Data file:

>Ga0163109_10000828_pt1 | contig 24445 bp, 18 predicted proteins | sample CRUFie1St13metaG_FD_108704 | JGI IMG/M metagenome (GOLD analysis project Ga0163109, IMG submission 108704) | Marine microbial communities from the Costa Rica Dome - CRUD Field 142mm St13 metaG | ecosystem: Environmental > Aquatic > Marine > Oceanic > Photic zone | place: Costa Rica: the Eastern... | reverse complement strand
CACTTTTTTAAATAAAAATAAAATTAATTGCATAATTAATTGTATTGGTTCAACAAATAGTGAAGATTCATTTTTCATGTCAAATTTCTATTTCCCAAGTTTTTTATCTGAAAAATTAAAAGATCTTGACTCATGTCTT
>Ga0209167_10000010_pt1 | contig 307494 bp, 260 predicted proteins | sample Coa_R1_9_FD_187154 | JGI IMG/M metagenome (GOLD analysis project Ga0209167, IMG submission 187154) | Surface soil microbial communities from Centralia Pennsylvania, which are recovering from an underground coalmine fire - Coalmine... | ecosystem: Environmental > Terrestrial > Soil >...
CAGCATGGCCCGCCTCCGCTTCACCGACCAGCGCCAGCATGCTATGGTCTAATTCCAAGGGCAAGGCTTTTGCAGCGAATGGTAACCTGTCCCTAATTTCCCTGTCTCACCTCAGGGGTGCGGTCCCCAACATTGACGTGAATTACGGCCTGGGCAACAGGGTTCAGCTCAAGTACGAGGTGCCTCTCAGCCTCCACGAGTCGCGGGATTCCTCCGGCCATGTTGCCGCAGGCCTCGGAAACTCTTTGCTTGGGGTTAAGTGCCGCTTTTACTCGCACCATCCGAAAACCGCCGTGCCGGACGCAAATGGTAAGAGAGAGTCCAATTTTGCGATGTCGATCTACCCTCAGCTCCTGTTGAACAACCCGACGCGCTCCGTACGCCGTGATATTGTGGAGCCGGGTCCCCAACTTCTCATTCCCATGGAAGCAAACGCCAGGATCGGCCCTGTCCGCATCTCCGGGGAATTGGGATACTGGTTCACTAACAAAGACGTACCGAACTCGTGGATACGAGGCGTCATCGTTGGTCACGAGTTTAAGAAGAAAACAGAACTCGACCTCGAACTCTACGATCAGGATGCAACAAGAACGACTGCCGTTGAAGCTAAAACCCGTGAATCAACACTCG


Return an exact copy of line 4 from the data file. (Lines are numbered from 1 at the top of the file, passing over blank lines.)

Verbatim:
CAGCATGGCCCGCCTCCGCTTCACCGACCAGCGCCAGCATGCTATGGTCTAATTCCAAGGGCAAGGCTTTTGCAGCGAATGGTAACCTGTCCCTAATTTCCCTGTCTCACCTCAGGGGTGCGGTCCCCAACATTGACGTGAATTACGGCCTGGGCAACAGGGTTCAGCTCAAGTACGAGGTGCCTCTCAGCCTCCACGAGTCGCGGGATTCCTCCGGCCATGTTGCCGCAGGCCTCGGAAACTCTTTGCTTGGGGTTAAGTGCCGCTTTTACTCGCACCATCCGAAAACCGCCGTGCCGGACGCAAATGGTAAGAGAGAGTCCAATTTTGCGATGTCGATCTACCCTCAGCTCCTGTTGAACAACCCGACGCGCTCCGTACGCCGTGATATTGTGGAGCCGGGTCCCCAACTTCTCATTCCCATGGAAGCAAACGCCAGGATCGGCCCTGTCCGCATCTCCGGGGAATTGGGATACTGGTTCACTAACAAAGACGTACCGAACTCGTGGATACGAGGCGTCATCGTTGGTCACGAGTTTAAGAAGAAAACAGAACTCGACCTCGAACTCTACGATCAGGATGCAACAAGAACGACTGCCGTTGAAGCTAAAACCCGTGAATCAACACTCG